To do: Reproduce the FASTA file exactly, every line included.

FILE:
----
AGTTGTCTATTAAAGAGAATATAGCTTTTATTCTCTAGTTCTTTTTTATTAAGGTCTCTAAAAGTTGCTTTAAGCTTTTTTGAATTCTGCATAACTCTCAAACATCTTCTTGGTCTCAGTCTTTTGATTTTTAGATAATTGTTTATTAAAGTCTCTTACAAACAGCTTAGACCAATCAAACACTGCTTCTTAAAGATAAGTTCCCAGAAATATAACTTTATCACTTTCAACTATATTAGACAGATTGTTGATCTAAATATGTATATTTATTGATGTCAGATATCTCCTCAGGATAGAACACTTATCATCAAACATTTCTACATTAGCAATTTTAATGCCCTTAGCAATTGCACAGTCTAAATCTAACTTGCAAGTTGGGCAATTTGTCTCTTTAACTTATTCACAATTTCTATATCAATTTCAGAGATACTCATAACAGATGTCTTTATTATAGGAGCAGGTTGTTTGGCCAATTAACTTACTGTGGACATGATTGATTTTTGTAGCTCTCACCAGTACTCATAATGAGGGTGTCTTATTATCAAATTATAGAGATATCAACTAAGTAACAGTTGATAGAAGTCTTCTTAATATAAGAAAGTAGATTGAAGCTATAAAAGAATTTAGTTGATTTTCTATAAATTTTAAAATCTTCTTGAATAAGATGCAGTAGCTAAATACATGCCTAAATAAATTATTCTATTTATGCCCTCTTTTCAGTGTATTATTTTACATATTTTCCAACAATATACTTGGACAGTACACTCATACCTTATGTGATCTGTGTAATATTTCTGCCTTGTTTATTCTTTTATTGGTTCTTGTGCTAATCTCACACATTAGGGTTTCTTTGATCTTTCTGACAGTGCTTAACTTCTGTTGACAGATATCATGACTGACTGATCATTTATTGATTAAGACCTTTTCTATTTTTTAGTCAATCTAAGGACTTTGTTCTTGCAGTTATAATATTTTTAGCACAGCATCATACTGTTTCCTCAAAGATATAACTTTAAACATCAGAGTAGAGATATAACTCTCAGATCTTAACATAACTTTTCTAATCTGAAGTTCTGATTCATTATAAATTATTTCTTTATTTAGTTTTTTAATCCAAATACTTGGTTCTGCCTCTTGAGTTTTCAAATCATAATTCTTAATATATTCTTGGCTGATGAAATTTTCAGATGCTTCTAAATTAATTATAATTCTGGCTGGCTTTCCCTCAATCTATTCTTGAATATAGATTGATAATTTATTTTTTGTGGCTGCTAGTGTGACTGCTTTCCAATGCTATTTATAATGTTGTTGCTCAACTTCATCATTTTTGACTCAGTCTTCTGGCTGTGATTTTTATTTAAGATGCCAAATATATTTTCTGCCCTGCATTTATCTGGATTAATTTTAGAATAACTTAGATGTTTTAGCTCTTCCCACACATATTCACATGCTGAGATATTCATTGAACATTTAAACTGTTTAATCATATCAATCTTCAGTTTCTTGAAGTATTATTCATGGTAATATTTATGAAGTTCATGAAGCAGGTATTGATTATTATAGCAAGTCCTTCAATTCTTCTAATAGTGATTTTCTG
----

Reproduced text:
AGTTGTCTATTAAAGAGAATATAGCTTTTATTCTCTAGTTCTTTTTTATTAAGGTCTCTAAAAGTTGCTTTAAGCTTTTTTGAATTCTGCATAACTCTCAAACATCTTCTTGGTCTCAGTCTTTTGATTTTTAGATAATTGTTTATTAAAGTCTCTTACAAACAGCTTAGACCAATCAAACACTGCTTCTTAAAGATAAGTTCCCAGAAATATAACTTTATCACTTTCAACTATATTAGACAGATTGTTGATCTAAATATGTATATTTATTGATGTCAGATATCTCCTCAGGATAGAACACTTATCATCAAACATTTCTACATTAGCAATTTTAATGCCCTTAGCAATTGCACAGTCTAAATCTAACTTGCAAGTTGGGCAATTTGTCTCTTTAACTTATTCACAATTTCTATATCAATTTCAGAGATACTCATAACAGATGTCTTTATTATAGGAGCAGGTTGTTTGGCCAATTAACTTACTGTGGACATGATTGATTTTTGTAGCTCTCACCAGTACTCATAATGAGGGTGTCTTATTATCAAATTATAGAGATATCAACTAAGTAACAGTTGATAGAAGTCTTCTTAATATAAGAAAGTAGATTGAAGCTATAAAAGAATTTAGTTGATTTTCTATAAATTTTAAAATCTTCTTGAATAAGATGCAGTAGCTAAATACATGCCTAAATAAATTATTCTATTTATGCCCTCTTTTCAGTGTATTATTTTACATATTTTCCAACAATATACTTGGACAGTACACTCATACCTTATGTGATCTGTGTAATATTTCTGCCTTGTTTATTCTTTTATTGGTTCTTGTGCTAATCTCACACATTAGGGTTTCTTTGATCTTTCTGACAGTGCTTAACTTCTGTTGACAGATATCATGACTGACTGATCATTTATTGATTAAGACCTTTTCTATTTTTTAGTCAATCTAAGGACTTTGTTCTTGCAGTTATAATATTTTTAGCACAGCATCATACTGTTTCCTCAAAGATATAACTTTAAACATCAGAGTAGAGATATAACTCTCAGATCTTAACATAACTTTTCTAATCTGAAGTTCTGATTCATTATAAATTATTTCTTTATTTAGTTTTTTAATCCAAATACTTGGTTCTGCCTCTTGAGTTTTCAAATCATAATTCTTAATATATTCTTGGCTGATGAAATTTTCAGATGCTTCTAAATTAATTATAATTCTGGCTGGCTTTCCCTCAATCTATTCTTGAATATAGATTGATAATTTATTTTTTGTGGCTGCTAGTGTGACTGCTTTCCAATGCTATTTATAATGTTGTTGCTCAACTTCATCATTTTTGACTCAGTCTTCTGGCTGTGATTTTTATTTAAGATGCCAAATATATTTTCTGCCCTGCATTTATCTGGATTAATTTTAGAATAACTTAGATGTTTTAGCTCTTCCCACACATATTCACATGCTGAGATATTCATTGAACATTTAAACTGTTTAATCATATCAATCTTCAGTTTCTTGAAGTATTATTCATGGTAATATTTATGAAGTTCATGAAGCAGGTATTGATTATTATAGCAAGTCCTTCAATTCTTCTAATAGTGATTTTCTG